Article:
10/24/2011 // Paris, Texas, US // TiffNews10 // News Desk
Paris, Texas – In an article from The Paris News dated Aug. 19, 2011, the Diversity Task Force, an organization began in Paris, Texas following accusations that systematic racism played a role in the national headline making sentencing of a 14-year old African American female student in 2007, announced that their mission of promoting diversity in the infamous town had been completed after four years. However, some are questioning the merits of their efforts, their true intended purpose, and whether stated achieved milestones indicate that they really have done anything to promote racial diversity at all?
Paris local civil rights organization CCFRE (Concerned Citizens for Racial Equality) and the Tarrant County Local Organizing Committee (LOC) arranged a meeting with an official from the office of Texas State Representative Erwin Cain on Friday, Oct. 21 to discuss issues pertaining to their claims of racism being a factor in the treatment of students within the Paris Independent School District as well as in Lamar County courts.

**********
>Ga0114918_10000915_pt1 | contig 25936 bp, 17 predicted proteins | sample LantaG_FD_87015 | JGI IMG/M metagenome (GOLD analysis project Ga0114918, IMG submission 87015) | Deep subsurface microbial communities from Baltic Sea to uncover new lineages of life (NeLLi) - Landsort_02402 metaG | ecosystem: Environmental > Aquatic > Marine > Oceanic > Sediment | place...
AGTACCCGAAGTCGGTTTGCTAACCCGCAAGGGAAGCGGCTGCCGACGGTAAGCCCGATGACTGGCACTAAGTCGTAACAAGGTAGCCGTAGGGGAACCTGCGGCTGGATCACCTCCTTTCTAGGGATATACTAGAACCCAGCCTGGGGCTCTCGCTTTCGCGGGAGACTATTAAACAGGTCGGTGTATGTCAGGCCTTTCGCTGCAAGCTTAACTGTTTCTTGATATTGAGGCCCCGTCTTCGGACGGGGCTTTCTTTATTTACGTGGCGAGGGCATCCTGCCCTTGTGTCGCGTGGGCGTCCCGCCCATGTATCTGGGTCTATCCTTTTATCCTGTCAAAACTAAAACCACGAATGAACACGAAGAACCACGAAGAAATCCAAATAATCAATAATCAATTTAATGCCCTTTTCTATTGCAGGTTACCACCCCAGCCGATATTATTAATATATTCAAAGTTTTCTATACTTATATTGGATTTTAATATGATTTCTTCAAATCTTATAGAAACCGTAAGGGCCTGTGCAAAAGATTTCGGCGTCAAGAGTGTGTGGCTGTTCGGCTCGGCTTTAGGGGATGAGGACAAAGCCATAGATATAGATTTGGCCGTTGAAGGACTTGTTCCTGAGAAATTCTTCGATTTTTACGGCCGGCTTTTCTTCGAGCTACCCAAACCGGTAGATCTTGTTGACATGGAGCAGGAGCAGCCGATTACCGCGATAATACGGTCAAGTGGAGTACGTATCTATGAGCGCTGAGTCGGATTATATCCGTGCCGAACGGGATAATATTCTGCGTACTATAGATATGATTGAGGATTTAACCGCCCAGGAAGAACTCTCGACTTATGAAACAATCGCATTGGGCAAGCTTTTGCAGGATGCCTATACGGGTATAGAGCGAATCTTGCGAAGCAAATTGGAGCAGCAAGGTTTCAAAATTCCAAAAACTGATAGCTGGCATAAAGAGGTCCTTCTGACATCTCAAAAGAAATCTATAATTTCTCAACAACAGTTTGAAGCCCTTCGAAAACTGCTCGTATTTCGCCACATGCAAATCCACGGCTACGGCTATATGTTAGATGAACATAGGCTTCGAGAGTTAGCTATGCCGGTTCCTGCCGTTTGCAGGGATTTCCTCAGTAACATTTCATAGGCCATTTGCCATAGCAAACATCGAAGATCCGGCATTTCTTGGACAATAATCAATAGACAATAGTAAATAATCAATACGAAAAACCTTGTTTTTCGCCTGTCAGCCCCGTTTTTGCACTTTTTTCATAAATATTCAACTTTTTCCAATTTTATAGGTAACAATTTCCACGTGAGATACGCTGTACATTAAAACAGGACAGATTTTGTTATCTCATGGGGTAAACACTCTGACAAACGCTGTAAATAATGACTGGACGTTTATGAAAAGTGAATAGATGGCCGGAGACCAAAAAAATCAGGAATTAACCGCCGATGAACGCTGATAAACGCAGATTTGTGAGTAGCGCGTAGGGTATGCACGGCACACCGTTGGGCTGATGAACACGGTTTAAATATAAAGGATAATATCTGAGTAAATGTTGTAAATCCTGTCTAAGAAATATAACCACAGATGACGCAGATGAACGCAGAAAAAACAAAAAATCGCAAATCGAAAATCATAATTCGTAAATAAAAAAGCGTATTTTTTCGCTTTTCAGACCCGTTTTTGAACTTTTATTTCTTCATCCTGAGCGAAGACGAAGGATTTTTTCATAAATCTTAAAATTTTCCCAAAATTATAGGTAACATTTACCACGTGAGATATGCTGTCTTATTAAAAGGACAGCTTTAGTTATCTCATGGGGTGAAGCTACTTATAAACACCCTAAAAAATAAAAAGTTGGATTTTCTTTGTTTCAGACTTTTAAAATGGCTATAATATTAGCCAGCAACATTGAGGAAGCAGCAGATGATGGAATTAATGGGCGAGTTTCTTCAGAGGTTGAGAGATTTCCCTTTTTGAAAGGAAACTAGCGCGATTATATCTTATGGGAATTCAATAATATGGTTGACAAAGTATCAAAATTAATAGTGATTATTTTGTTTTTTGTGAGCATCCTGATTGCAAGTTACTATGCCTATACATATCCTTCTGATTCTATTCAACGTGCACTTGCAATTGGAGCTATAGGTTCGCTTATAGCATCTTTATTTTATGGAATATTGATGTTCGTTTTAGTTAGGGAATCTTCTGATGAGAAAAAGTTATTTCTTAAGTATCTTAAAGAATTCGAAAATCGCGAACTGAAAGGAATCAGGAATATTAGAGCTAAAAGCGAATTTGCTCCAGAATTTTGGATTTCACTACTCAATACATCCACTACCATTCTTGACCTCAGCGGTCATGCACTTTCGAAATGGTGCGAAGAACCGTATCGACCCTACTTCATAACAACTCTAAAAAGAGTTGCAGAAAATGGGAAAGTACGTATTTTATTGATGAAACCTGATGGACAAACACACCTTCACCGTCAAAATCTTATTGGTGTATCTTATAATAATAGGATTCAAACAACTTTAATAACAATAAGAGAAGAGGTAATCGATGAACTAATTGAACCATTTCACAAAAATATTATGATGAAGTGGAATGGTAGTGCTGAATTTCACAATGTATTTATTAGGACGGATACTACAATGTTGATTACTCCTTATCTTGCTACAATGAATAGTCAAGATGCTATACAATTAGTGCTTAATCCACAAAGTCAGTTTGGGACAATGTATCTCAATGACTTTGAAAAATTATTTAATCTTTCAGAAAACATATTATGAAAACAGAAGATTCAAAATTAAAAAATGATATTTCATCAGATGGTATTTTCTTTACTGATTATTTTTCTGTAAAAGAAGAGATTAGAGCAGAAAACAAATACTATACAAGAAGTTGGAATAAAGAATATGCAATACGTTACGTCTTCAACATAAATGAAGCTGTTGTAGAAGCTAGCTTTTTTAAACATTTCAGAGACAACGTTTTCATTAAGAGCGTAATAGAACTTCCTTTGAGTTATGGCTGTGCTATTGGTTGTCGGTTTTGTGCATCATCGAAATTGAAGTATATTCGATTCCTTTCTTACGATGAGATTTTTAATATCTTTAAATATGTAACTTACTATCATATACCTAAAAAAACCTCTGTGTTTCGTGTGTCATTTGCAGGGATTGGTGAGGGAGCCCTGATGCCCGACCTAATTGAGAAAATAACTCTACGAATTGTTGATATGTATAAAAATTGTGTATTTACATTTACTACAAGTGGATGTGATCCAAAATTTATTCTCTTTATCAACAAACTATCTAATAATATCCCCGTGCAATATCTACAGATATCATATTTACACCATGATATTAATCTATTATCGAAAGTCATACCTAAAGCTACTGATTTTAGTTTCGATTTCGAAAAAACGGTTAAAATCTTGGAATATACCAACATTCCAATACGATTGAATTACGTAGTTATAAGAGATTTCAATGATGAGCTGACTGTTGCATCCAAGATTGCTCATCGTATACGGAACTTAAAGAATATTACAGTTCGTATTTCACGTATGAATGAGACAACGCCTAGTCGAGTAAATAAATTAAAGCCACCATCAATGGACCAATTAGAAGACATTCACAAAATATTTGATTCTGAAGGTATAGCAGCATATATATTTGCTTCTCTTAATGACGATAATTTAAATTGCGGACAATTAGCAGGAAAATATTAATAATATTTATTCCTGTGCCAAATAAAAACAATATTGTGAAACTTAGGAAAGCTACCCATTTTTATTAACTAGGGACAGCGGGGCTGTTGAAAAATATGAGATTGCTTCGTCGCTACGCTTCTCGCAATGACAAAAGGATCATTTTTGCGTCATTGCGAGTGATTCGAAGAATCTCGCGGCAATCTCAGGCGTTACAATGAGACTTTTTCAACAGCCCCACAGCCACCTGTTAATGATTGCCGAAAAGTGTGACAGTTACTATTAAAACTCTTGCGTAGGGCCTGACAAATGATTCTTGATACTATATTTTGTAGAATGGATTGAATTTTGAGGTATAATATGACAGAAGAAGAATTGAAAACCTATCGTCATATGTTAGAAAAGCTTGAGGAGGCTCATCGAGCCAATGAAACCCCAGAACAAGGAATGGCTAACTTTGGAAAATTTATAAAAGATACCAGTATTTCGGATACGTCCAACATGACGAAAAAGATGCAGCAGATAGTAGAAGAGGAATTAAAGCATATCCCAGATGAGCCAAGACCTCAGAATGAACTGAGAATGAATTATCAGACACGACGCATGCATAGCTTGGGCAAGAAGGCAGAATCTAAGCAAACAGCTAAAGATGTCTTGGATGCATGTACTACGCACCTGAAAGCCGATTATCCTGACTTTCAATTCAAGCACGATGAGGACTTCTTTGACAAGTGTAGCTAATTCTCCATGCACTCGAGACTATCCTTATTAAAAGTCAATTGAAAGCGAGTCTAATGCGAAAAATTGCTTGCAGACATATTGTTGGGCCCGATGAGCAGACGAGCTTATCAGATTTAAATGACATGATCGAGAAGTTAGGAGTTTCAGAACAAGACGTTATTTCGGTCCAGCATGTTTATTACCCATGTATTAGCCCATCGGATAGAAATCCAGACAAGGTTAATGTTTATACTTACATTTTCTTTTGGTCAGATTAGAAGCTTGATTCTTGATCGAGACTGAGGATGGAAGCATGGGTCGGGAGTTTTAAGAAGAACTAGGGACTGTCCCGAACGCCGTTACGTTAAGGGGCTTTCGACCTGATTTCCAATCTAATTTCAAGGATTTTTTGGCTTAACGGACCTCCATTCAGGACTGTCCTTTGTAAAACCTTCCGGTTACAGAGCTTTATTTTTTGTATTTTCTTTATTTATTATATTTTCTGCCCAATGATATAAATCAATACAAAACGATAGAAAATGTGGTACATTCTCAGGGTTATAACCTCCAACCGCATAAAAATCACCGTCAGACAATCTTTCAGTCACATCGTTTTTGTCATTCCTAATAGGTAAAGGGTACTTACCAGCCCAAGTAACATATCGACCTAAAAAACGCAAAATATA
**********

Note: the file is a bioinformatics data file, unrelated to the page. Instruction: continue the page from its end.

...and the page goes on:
The group took to the meeting a copy of a formal complaint filed by Lone Star Legal Aid with the United States Department of Education’s Office of Civil Rights, and requested further investigation into several alleged miscarriages of justice including the attempt to pursue criminal action against an African American teen who sustained severe injuries after being attacked by a fellow student, the actions of PISD following the roping of a black autistic student during class by three white students, a case involving the alleged dragging death of a 24 year-old black male for which the Paris D.A.’s office now claims to no longer be in possession of any related records, and the case of an 11 year-old mixed race student who was charged with “indecency with a child” and forced to register as a sex offender after she and a white student allegedly “pantsed” a male student. Aikin Elementary school faculty were reportedly the ones to pursue criminal charges against the child, not the parents of the male student. The white student was not charged with an offense.